Remember, it is essential to work beyond your own function. Embrace opportunities to collaborate and contribute across departments, allowing you to broaden your skill set and knowledge base. This cross-functional approach will not only enhance your leadership potential but also enable you to make a more significant impact within the organisation.
If we are looking specifically at the tech industry, it’s an exhilarating space that demands thinking big and broadly. It’s crucial to educate people on how they can effectively leverage technology to achieve optimal results. You should aspire to be highly informative and ambitious when presenting solutions to clients, ensuring they are well-informed and empowered.
As you navigate your career path towards leadership, you can certainly anticipate encountering various challenges and barriers. Be prepared to think innovatively and find alternative ways to improve business outcomes. Stay engaged in your job, demonstrating dedication and perseverance, which will ultimately lead to success.
In summary, my advice to young women aspiring to pursue a leadership role, whether in tech or elsewhere, is to not be afraid to push beyond your limits, be ambitious and always think big and innovatively, foster genuine connections and be active within your organisation. By embracing these principles, you can pave the way for a successful and fulfilling career in leadership.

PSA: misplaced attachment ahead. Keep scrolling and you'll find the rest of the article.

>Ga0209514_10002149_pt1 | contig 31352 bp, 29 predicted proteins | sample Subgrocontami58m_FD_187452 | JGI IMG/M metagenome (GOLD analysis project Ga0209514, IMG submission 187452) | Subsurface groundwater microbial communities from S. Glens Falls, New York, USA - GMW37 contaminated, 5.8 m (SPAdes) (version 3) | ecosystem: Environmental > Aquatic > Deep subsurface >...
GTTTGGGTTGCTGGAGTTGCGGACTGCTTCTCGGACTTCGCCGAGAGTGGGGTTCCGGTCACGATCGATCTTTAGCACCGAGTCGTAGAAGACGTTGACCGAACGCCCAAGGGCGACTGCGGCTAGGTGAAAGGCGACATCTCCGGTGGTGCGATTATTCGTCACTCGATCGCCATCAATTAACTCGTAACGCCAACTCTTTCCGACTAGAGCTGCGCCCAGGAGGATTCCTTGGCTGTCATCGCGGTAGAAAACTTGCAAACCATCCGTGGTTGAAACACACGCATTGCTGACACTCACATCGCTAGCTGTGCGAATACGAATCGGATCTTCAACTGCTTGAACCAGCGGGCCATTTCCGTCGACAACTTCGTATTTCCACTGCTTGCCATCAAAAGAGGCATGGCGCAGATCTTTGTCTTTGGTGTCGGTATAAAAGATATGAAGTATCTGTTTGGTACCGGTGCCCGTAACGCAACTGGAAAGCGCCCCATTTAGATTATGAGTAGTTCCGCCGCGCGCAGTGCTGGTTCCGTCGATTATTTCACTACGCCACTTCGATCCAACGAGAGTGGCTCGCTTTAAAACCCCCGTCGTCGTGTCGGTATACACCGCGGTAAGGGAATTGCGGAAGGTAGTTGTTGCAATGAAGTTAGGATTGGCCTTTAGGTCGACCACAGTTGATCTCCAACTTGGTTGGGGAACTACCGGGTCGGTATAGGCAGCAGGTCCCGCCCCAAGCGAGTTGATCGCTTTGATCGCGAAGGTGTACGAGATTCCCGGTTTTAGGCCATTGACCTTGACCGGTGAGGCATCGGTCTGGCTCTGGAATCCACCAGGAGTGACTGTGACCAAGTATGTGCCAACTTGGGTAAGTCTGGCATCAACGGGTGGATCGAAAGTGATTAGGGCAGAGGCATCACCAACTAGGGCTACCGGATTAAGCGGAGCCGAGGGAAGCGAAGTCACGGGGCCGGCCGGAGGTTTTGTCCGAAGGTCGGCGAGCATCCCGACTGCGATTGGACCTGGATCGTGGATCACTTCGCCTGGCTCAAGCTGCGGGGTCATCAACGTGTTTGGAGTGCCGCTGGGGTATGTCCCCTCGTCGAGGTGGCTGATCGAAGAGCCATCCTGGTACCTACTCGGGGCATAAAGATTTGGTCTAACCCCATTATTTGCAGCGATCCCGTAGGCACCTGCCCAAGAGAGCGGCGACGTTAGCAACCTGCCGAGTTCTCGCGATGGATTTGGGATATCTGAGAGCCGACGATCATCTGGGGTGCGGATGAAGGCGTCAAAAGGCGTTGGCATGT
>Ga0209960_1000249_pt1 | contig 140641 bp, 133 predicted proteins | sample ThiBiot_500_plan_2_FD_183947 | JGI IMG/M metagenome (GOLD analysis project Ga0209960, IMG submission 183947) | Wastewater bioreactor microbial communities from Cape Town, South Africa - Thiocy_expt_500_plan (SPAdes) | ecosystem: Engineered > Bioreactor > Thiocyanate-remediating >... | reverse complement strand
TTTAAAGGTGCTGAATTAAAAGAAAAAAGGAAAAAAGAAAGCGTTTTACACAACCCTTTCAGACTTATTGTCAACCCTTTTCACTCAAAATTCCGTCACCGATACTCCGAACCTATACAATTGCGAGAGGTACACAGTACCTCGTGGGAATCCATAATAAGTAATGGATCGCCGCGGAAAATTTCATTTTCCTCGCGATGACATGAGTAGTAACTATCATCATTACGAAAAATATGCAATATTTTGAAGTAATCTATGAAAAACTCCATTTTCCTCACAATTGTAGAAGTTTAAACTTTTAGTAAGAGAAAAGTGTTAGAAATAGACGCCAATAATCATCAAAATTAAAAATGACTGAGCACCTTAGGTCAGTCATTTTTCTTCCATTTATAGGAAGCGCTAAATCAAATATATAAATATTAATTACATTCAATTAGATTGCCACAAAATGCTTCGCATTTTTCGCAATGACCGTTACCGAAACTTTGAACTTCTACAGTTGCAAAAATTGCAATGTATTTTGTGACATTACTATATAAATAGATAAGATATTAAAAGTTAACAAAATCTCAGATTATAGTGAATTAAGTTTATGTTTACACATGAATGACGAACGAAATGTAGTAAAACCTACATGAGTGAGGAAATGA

What can the tech industry do to empower women to pursue leadership roles?
The tech industry has the power to empower women to pursue leadership roles through various impactful measures. It all starts with a fundamental shift in hiring practices, emphasising inclusivity and diversity.
By actively seeking out and attracting female talent, companies can provide equal opportunities for career advancement and create a more balanced workforce. I take pride in sharing that our Meltwater ANZ team sets a positive example in this regard, boasting equal representation of both female and male talent, a testament to our commitment to these principles.